When you’re sleeping, the thoughts are gone, replaced by dreams, and it’s a pleasurable state when you manage to experience the transition between awake and asleep. It happens so fast, but it can be stretched out by various methods that I will talk about in detail elsewhere. What particularly interests us here is the quality of the thought, which clearly changes, indeed detaches, as soon as the waking state loses its hold and is replaced by sleep. The final thoughts before sleep are often the craziest, liberated not only from sense, but above all from memory because, like dreams, they cannot be retained and possess only the value of the moment. Indeed, the less they can be retained (the more quickly they are forgotten), the wilder they get, freed from the authority of my listening and directing Ich, which, during the day, still gives them some direction. In the morning, it’s easier: the process of waking can easily be slowed, as long as you refrain from immediately being shaken awake by profane information, the time, the weather, and who wrote what while you were sleeping. Keep your hands off the phone while still waking up! I make myself a very weak coffee instead and drink two cups of it in seclusion in bed, and while doing so, I can best follow the morning dance of thoughts. I force awakening like a wedge into the breach of the thought structures now becoming ordered, though the order is still unencumbered by the necessities and fake necessities with which I have to bandy myself about the rest of the day, in the form of activities and fake activities. The coffee is very helpful here, as long as it’s weak enough not to stir up the process too much, and, when traveling, I always take my little coffee set along, so that under almost any circumstances, I perform this little ritual that’s so indispensable to my peace of mind and mental health.
I’m in Ghana, all alone in our house, for more than four weeks now already, and I can give in more freely to the undisturbed flow of thoughts than would have been possible in Stockholm, where I also live but where I’m much less alone. I’ve made the following observations:
(a) The flow of thoughts can, as is widely known, only be stopped by sleep, coma, or death. Even in the greatest heat and with physical exhaustion or pain, it continues unabated. Not just that, the rapidity or rhythm of the internal thinking processes seems to me to be constant within a certain range — a rather limited range, I might add. Only the thought itself can be influenced qualitatively; the constancy of its production, hardly at all.
(b) The thoughts revolve around certain thematic complexes to which they return again and again.
(c) There is an authority listening, as mentioned above. This authority is mysterious in nature, and the subject of numerous observations by others long before me. The authority is quite strict with the thoughts as long as I’m awake, but when I dream, it permits the most monstrous escapades. It’s not the generator of those thoughts, which is unknown; it’s the strict nun, supervising her mischievous pupils with an iron hand, but some nights, the nun gets shit-faced on devilish stuff.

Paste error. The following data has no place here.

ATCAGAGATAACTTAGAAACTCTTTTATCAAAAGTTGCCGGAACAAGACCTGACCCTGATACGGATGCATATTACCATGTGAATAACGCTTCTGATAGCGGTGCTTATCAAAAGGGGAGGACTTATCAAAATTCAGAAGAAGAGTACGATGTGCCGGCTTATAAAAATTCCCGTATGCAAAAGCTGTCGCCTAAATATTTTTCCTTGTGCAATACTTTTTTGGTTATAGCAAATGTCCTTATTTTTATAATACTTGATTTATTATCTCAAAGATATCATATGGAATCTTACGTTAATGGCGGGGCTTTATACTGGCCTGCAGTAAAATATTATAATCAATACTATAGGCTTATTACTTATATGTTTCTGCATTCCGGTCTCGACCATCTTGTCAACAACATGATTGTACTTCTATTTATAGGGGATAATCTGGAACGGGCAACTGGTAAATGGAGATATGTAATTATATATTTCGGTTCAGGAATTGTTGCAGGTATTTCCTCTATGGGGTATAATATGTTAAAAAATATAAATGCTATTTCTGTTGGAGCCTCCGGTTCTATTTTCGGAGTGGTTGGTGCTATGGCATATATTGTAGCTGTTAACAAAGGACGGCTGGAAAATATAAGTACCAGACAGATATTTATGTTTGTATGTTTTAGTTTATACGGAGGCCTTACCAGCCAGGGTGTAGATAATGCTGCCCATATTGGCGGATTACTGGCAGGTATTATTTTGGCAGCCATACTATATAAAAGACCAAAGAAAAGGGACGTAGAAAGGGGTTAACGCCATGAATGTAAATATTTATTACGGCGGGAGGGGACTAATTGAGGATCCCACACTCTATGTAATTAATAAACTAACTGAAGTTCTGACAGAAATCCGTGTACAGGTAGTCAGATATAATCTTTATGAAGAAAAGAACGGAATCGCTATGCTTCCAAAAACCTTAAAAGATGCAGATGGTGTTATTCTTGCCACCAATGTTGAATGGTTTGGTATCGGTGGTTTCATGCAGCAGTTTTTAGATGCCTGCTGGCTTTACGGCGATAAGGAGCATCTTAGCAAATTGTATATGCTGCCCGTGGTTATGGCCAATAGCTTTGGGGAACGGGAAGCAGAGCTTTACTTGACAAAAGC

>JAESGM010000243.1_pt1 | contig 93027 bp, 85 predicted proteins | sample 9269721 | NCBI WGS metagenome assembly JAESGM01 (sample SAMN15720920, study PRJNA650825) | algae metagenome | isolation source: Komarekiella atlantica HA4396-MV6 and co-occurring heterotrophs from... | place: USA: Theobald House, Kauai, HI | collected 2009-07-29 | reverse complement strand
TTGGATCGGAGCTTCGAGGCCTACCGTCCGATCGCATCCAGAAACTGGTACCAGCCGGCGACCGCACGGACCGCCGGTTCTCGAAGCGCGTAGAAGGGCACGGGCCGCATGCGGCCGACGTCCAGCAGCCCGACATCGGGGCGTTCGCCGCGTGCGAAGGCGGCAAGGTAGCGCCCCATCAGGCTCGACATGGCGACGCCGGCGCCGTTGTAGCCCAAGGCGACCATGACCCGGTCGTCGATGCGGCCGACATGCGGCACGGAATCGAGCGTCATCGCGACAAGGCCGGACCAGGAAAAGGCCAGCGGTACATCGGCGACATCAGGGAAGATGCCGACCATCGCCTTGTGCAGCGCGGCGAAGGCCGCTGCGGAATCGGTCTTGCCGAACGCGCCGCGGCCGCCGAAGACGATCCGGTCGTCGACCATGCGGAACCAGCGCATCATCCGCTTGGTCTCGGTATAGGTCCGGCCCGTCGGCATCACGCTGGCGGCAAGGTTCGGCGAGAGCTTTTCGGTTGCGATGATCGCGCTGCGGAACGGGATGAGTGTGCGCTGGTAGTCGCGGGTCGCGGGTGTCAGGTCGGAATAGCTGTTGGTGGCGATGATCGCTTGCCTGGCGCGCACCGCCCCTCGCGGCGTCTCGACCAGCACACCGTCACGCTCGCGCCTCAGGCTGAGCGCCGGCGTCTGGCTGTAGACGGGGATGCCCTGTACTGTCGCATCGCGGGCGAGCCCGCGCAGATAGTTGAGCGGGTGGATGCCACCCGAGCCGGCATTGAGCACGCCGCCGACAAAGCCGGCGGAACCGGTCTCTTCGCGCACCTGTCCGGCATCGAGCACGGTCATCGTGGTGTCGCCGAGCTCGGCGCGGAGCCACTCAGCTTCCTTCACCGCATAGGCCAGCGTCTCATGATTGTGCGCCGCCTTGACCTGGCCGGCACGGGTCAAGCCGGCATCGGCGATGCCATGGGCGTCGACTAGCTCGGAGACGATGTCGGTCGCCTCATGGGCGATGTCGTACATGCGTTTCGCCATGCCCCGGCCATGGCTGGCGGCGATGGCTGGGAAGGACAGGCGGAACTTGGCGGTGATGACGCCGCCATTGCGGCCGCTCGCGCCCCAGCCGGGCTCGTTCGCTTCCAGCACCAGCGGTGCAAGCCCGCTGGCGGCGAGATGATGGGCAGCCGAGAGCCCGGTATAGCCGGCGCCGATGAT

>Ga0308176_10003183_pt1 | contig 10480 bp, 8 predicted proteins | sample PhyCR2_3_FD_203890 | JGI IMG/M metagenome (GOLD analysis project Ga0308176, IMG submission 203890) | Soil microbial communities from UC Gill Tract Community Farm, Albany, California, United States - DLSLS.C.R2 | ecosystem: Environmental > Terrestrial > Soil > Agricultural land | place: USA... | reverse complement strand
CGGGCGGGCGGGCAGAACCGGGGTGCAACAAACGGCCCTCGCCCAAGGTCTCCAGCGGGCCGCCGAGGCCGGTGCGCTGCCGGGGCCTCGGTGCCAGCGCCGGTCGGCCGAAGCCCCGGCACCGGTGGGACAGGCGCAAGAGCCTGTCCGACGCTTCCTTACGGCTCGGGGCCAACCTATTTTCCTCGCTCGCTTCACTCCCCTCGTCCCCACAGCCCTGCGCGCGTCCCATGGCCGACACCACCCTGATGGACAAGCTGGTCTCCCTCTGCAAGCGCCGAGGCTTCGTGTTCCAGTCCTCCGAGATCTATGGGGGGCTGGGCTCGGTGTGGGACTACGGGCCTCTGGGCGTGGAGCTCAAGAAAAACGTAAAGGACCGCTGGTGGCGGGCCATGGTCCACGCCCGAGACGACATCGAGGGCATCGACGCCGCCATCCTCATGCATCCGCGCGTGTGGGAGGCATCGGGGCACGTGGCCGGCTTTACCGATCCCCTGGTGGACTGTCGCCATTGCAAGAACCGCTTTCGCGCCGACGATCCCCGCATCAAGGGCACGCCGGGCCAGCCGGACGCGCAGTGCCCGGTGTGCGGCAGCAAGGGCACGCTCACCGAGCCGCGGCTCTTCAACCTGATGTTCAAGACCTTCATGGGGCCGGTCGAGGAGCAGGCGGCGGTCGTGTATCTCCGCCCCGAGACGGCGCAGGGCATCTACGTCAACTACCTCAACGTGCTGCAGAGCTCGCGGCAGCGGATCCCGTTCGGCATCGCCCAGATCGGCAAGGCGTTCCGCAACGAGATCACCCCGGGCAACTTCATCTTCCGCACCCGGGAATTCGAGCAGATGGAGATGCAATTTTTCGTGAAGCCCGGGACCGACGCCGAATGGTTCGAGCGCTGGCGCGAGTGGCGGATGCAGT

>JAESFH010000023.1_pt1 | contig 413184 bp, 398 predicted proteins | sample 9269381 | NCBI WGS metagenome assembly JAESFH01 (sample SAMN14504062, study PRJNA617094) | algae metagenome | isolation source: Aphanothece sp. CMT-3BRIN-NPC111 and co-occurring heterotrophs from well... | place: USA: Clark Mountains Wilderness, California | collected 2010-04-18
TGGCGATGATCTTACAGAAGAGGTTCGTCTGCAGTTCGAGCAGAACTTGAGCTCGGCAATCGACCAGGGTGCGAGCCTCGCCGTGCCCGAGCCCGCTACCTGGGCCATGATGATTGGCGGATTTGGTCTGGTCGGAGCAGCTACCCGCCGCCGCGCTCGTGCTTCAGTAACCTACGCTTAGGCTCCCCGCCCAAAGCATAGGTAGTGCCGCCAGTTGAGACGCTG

(d) From that follows that the thoughts come from elsewhere, and that can only be a mixture of the already experienced and known, what can be remembered and all its interpretations, and everything that has been thought about it with the current state, the present that always has to be new, but in essence consists mainly of rather small deviations from what is already known.
(e) In that sense, the shock or the horror is meaningful because that’s when the authority is suspended in order to produce an automatic reaction as quickly as possible, unrestrained by reflections.
(f) And that’s the thing: the flow of thoughts is like the flow of blood, a continuous one, driven by a pumping organ not known to science, which reaches even the last convolutions of what is thought and provides it with an oxygen-analogue elixir that has not been described, either. Just as the heart stops from shock, so, too, the thought pump abandons its highest rank when things have to move quickly.
A thought generator operates incessantly when a person is awake. Can I then — now, at this moment, in real time — write down here what plays out in my head? What I think, then write, then read influences in turn what I think, then write, then read. But I am hardly distracted at all. I am all attention. Nothing annoying really, just some inexplicable marks like striped burns around the knee on both legs, a slight headache. Otherwise, everything is pretty good, it’s warm, and sometimes I do exercises for a pinched nerve that restricts my movements. I’m thinking about what sense it makes to write down these unsteady flows of thoughts. I am writing from a need to do something, contradicting my project, my project to subject myself to the automatism of my train of thoughts without the distractions and fake activities otherwise employed. A form of capitulation: I hand power over me to my thoughts. They can do what they want. No, they can’t because the authority is still there — because without authority, no thoughts. Apart from that, the sensory impressions, the memories, the knowledge, and the predictability that go along with it (it will get dark tonight). A life: a restless upturn and a downturn again and again, and then the big Feierabend.